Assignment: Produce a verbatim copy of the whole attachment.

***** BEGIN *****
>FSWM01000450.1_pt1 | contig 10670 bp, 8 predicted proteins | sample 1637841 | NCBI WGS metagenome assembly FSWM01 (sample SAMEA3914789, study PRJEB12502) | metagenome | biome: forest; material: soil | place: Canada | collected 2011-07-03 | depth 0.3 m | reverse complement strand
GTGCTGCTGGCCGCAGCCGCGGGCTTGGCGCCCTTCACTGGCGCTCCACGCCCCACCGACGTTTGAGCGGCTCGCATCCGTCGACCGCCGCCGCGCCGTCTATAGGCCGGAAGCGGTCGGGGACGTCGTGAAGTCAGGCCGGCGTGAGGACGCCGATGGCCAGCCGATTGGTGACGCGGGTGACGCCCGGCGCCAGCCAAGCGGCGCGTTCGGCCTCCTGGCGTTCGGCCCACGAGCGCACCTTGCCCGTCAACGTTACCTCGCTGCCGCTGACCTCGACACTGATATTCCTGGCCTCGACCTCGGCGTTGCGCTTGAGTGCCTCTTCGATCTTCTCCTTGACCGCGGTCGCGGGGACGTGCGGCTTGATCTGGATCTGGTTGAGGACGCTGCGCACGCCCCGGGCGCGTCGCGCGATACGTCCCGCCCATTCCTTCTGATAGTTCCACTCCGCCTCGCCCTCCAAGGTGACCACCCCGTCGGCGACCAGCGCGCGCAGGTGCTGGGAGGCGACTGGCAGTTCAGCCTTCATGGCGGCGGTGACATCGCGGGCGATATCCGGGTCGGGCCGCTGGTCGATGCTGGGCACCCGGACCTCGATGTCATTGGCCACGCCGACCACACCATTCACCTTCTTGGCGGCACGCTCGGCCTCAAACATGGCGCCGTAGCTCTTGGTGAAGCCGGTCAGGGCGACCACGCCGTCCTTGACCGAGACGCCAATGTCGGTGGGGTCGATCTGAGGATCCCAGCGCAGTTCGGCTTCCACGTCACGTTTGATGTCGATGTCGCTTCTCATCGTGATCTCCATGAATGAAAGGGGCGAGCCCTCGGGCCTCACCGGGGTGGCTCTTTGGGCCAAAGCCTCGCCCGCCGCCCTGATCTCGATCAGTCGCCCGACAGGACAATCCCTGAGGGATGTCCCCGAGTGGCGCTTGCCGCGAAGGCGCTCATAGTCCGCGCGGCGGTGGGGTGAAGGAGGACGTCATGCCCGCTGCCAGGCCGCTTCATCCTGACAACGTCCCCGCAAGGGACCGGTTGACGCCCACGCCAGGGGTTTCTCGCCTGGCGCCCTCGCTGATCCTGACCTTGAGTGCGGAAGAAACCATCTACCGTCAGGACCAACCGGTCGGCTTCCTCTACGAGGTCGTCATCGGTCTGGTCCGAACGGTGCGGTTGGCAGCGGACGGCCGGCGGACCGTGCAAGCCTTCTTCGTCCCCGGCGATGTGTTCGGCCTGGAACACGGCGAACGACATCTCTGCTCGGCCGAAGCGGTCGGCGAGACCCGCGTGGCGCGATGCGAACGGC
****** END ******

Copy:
>FSWM01000450.1_pt1 | contig 10670 bp, 8 predicted proteins | sample 1637841 | NCBI WGS metagenome assembly FSWM01 (sample SAMEA3914789, study PRJEB12502) | metagenome | biome: forest; material: soil | place: Canada | collected 2011-07-03 | depth 0.3 m | reverse complement strand
GTGCTGCTGGCCGCAGCCGCGGGCTTGGCGCCCTTCACTGGCGCTCCACGCCCCACCGACGTTTGAGCGGCTCGCATCCGTCGACCGCCGCCGCGCCGTCTATAGGCCGGAAGCGGTCGGGGACGTCGTGAAGTCAGGCCGGCGTGAGGACGCCGATGGCCAGCCGATTGGTGACGCGGGTGACGCCCGGCGCCAGCCAAGCGGCGCGTTCGGCCTCCTGGCGTTCGGCCCACGAGCGCACCTTGCCCGTCAACGTTACCTCGCTGCCGCTGACCTCGACACTGATATTCCTGGCCTCGACCTCGGCGTTGCGCTTGAGTGCCTCTTCGATCTTCTCCTTGACCGCGGTCGCGGGGACGTGCGGCTTGATCTGGATCTGGTTGAGGACGCTGCGCACGCCCCGGGCGCGTCGCGCGATACGTCCCGCCCATTCCTTCTGATAGTTCCACTCCGCCTCGCCCTCCAAGGTGACCACCCCGTCGGCGACCAGCGCGCGCAGGTGCTGGGAGGCGACTGGCAGTTCAGCCTTCATGGCGGCGGTGACATCGCGGGCGATATCCGGGTCGGGCCGCTGGTCGATGCTGGGCACCCGGACCTCGATGTCATTGGCCACGCCGACCACACCATTCACCTTCTTGGCGGCACGCTCGGCCTCAAACATGGCGCCGTAGCTCTTGGTGAAGCCGGTCAGGGCGACCACGCCGTCCTTGACCGAGACGCCAATGTCGGTGGGGTCGATCTGAGGATCCCAGCGCAGTTCGGCTTCCACGTCACGTTTGATGTCGATGTCGCTTCTCATCGTGATCTCCATGAATGAAAGGGGCGAGCCCTCGGGCCTCACCGGGGTGGCTCTTTGGGCCAAAGCCTCGCCCGCCGCCCTGATCTCGATCAGTCGCCCGACAGGACAATCCCTGAGGGATGTCCCCGAGTGGCGCTTGCCGCGAAGGCGCTCATAGTCCGCGCGGCGGTGGGGTGAAGGAGGACGTCATGCCCGCTGCCAGGCCGCTTCATCCTGACAACGTCCCCGCAAGGGACCGGTTGACGCCCACGCCAGGGGTTTCTCGCCTGGCGCCCTCGCTGATCCTGACCTTGAGTGCGGAAGAAACCATCTACCGTCAGGACCAACCGGTCGGCTTCCTCTACGAGGTCGTCATCGGTCTGGTCCGAACGGTGCGGTTGGCAGCGGACGGCCGGCGGACCGTGCAAGCCTTCTTCGTCCCCGGCGATGTGTTCGGCCTGGAACACGGCGAACGACATCTCTGCTCGGCCGAAGCGGTCGGCGAGACCCGCGTGGCGCGATGCGAACGGC